to use in the real world. Students are required to perform an emotional intelligence (EI) 

self-assessment, read Weisinger (1998), and keep a weekly notebook as part of their first assignment.


Assignment 1: EI Self-Assessment and Journaling

Here are the suggested steps: 

  1. Make EI a part of the course goals.

 2. To complete the course, students must purchase Hendrie Weisinger’s (1998) book (about $12).

  1. Use the self-assessment scale at the end of the book to have students reflect on their strengths and areas for improvement, and then assign them to read Weisinger’s (1998) book and write a short report memo (about two to three single-spaced pages with headings) outlining a strategy for improving their EI. The focus is on developing a strategy that integrates ideas from Weisinger’s book as well as a precise schedule.
  2.  Require students to submit a weekly diary entry through email to their teacher. As part of their improvement strategy, each entry should detail how they’re progressing.

 5. Memos and written deliverables should be formatted and produced in accordance with corporate         communication standards.

Assignment 2: In-Class Role-Practice and Discussion

Groups of students discuss events from the workplace as a foundation for role-playing in the classroom. 

Students use the EI construct to deconstruct the given situation while working in small groups. 

EI ideas are used to help students develop a better understanding of the dynamics of the situation,

and to enhance the outcome of the situation via role-playing. 

In order to enhance communication outcomes, students take on the roles of “Sam” and “Pat” and use EI tactics. 

Two students serve as coaches, if required, to provide advice or critiques of the conversation. 

There are role-plays and discussions with the following scenario:

Despite the fact that Sam and Pat work in the same office, they have different roles. 

They both report to the same person in charge. 

There are few visible conflicts between the two, 

But recently Pat has felt that Sam has taken over the discussion by talking about Sam’s personal troubles.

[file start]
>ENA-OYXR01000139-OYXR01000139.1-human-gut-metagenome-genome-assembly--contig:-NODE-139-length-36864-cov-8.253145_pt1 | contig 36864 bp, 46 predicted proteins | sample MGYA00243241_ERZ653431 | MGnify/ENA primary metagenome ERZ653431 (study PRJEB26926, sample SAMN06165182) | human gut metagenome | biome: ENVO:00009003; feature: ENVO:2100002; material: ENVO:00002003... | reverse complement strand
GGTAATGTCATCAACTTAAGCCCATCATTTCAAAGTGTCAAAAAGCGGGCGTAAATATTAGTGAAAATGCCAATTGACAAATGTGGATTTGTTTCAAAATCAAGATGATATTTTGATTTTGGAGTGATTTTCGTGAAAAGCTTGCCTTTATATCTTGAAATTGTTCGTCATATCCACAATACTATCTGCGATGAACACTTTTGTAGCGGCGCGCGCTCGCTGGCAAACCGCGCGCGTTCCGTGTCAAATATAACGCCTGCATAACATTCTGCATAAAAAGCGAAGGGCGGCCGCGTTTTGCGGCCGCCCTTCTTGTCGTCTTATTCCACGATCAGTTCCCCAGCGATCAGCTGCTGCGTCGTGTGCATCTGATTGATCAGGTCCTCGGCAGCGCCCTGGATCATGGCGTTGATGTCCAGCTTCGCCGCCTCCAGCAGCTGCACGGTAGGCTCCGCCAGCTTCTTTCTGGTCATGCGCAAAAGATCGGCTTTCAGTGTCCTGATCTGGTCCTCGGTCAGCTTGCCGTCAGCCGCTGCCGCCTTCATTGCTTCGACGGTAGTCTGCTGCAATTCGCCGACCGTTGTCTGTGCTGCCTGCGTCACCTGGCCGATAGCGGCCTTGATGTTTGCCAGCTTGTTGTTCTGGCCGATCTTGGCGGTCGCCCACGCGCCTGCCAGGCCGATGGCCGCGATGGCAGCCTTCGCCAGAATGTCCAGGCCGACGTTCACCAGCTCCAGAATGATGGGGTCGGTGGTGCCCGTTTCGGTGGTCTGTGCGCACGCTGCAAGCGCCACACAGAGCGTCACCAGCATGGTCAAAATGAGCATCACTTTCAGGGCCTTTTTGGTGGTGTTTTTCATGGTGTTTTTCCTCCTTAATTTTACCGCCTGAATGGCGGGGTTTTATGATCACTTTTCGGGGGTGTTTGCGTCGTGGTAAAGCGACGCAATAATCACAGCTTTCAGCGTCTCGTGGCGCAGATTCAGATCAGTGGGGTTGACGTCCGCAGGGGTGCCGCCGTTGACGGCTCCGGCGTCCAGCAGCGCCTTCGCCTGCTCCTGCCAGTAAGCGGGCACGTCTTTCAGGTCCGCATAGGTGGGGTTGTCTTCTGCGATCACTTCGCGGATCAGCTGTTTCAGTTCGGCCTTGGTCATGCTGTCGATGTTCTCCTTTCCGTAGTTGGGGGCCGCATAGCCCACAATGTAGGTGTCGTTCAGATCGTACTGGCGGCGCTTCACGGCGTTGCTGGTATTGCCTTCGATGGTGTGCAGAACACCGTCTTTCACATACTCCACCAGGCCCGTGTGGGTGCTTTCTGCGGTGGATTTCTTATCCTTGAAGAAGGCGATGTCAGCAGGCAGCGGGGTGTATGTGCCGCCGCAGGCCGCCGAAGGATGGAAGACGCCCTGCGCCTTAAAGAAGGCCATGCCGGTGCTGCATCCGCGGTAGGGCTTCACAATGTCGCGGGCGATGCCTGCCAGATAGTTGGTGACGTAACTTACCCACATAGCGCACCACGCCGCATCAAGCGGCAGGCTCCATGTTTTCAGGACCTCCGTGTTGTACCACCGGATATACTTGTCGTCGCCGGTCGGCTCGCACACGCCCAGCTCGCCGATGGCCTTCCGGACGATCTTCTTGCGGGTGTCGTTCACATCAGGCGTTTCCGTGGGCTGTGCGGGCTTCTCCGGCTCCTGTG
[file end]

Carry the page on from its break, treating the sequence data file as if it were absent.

As opposed to Pat’s opinion, 

Sam thinks that Pat is disrespectful of the workplace space by dumping papers, 

file folders, and other personal stuff all over the place while they are in use. 

Although none has spoken to the other, the atmosphere at work, which was once friendly, has turned tight.

In order to raise awareness of EI 49, Myers, Tucker

Sam’s sales contacts per week have decreased somewhat despite his history of strong performance.

A strict timekeeper, Pat, has shown up to work late many times in the last several weeks, which is unusual for him. 

Sam and Pat’s coworkers have observed the tension and talk is spreading. 

The supervisor of Sam and Pat phoned on Friday to set up a meeting for Monday afternoon with the two of them.

After their encounters with the supervisor, Sam and Pat return to their houses, 

shaken and more enraged. 

It’s Monday morning, and both of them have a goal of “getting to the bottom of things.”



Sam’s sales contacts per week have decreased somewhat despite his history of strong performance.

A strict timekeeper, Pat, has shown up to work late many times in the last several weeks, 

which is unusual for him. Sam and Pat’s coworkers have observed the tension and talk is spreading.

The supervisor of Sam and Pat phoned on Friday to set up a meeting for Monday afternoon with the two of them.

After their encounters with the supervisor, Sam and Pat return to their houses, 

shaken and more enraged. It’s Monday morning, 

and both of them have a goal of “getting to the bottom of things.”